Joseph Michael Daniels, CEO and founder of the Etopia Group, takes a look at why net zero and green tech early adoption are the perfect fit for real estate
As net zero and the low carbon transition hasten, fascinating but presently nascent green tech is going to be in the ascendancy.
The business logic behind this is rock solid. Legacy approaches to carbon are out and it makes sense to take legacy technologies off the menu too.
Replacing them, we need rapid new solutions like IoT smart tech, responsive renewables and intelligently designed building materials across our homes and offices.
Aligning the early adoption of such tech with net zero makes complete sense. As we redesign older infrastructure, like our electricity grid for example, it’s logical to redesign the complementary technology within our buildings to a similar timeline. So, this is our brave new world. Beautifully aligned, it will combine green tech, green policy and greener public infrastructure with net zero buildings.
The undeniable green business agenda
These are exciting times because rolling these things out transparently across real estate makes vital business and environmental sense. Here’s why.
We already know the Sixth Carbon Budget has set top-level, binding carbon reduction goals. Working within this policy, early green tech adoption has myriad commercial advantages.
An obvious one is futureproofing against evolving policy. It’s a fair bet punitive taxes and measures against carbon will strengthen the housing sector as we step towards 2050. EPCs may well become tougher.
Equally, there is massive environmental and social governance (ESG) and corporate social responsibility (CSR) wins from getting on the green tech rollercoaster early. Developers will probably have to report more stringently on carbon into the future anyway, but their ESG and CSR reporting can benefit right now from using the most sustainable tech.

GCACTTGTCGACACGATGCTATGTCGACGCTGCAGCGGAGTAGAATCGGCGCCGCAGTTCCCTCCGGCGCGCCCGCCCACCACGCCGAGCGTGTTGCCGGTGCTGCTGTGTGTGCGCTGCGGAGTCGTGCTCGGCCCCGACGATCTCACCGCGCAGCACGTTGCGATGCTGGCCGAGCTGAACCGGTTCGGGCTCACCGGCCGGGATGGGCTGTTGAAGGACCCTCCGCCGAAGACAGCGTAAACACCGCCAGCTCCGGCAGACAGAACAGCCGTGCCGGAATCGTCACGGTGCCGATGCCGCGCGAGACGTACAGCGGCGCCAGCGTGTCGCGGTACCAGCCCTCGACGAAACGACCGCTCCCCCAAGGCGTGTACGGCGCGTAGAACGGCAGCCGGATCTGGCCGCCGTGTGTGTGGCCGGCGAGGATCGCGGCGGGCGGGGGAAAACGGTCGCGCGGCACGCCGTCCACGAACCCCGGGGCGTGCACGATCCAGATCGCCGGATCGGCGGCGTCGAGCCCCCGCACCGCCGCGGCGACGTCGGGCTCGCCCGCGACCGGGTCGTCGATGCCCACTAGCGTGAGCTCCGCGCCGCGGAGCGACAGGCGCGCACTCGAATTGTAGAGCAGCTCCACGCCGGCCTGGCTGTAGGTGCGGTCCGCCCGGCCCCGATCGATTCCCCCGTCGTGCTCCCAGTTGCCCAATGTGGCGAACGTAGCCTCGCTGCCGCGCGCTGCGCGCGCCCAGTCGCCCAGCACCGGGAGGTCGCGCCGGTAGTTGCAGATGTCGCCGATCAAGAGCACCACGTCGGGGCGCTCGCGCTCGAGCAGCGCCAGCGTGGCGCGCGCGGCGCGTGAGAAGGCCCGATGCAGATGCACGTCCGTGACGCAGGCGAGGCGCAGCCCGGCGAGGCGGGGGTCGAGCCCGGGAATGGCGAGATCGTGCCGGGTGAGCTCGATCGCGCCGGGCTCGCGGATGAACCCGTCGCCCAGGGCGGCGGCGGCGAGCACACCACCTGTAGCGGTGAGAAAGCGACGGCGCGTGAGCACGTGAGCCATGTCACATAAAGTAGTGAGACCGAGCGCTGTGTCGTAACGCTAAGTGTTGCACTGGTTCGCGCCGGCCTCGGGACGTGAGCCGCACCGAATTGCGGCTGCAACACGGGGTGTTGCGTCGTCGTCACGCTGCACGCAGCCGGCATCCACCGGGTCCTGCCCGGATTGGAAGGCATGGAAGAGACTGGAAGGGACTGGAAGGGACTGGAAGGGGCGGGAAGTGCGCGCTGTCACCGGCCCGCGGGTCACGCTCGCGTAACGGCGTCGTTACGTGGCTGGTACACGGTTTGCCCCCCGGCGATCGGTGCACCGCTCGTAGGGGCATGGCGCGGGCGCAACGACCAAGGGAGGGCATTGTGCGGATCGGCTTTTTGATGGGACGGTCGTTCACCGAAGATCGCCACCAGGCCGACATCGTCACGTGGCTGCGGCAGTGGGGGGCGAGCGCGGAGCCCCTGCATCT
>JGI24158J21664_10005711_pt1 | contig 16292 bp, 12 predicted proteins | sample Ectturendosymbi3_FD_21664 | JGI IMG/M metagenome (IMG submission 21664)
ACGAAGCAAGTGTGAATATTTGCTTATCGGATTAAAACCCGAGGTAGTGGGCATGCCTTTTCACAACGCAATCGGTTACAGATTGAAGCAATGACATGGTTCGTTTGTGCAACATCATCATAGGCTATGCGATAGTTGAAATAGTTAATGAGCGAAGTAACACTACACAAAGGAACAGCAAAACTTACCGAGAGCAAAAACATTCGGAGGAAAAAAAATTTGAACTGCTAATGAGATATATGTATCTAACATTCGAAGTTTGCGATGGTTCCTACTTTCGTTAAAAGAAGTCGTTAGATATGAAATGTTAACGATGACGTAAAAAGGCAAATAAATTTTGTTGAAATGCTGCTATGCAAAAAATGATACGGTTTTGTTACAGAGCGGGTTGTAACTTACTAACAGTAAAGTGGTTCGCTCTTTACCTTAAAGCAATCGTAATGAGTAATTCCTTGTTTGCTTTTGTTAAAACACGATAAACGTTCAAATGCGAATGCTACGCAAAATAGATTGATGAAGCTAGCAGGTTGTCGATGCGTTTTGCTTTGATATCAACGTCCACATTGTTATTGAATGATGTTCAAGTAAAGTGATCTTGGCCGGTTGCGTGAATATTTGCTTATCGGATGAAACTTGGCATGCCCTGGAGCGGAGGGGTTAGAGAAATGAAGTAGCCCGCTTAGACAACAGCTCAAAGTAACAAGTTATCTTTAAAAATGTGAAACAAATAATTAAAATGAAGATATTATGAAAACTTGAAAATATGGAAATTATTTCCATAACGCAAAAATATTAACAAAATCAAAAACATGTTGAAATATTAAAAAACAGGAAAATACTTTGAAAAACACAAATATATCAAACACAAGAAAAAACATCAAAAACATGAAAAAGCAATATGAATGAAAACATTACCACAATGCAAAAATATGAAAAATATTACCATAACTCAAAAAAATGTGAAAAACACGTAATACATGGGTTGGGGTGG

Plus, greener tech is more modern. It’s simply better by definition than legacy options, it’s more recently designed, more reliable and more advanced. Costs on sustainable tech are falling and they are only going in one direction; lower. All good news for affordable, sustainable buildings.
Early adoption of policy and technology
It might seem early in the day, but the thoughtful money might well place bets on greener tech swiftly outrunning legacy options both in the housing sector and beyond. Change is coming, whether legacy tech providers and users like this or not.
Nonetheless, we must ensure we assess all disruptive tech against the right carbon criteria; embodied, operational and organisational, then we can be encouraged that it’s fit for net zero.
I look forward to the day when every UK building, home and office is packed with sustainable technology, made from the most sustainable materials and plugged into an advanced, responsive, intelligent infrastructure too.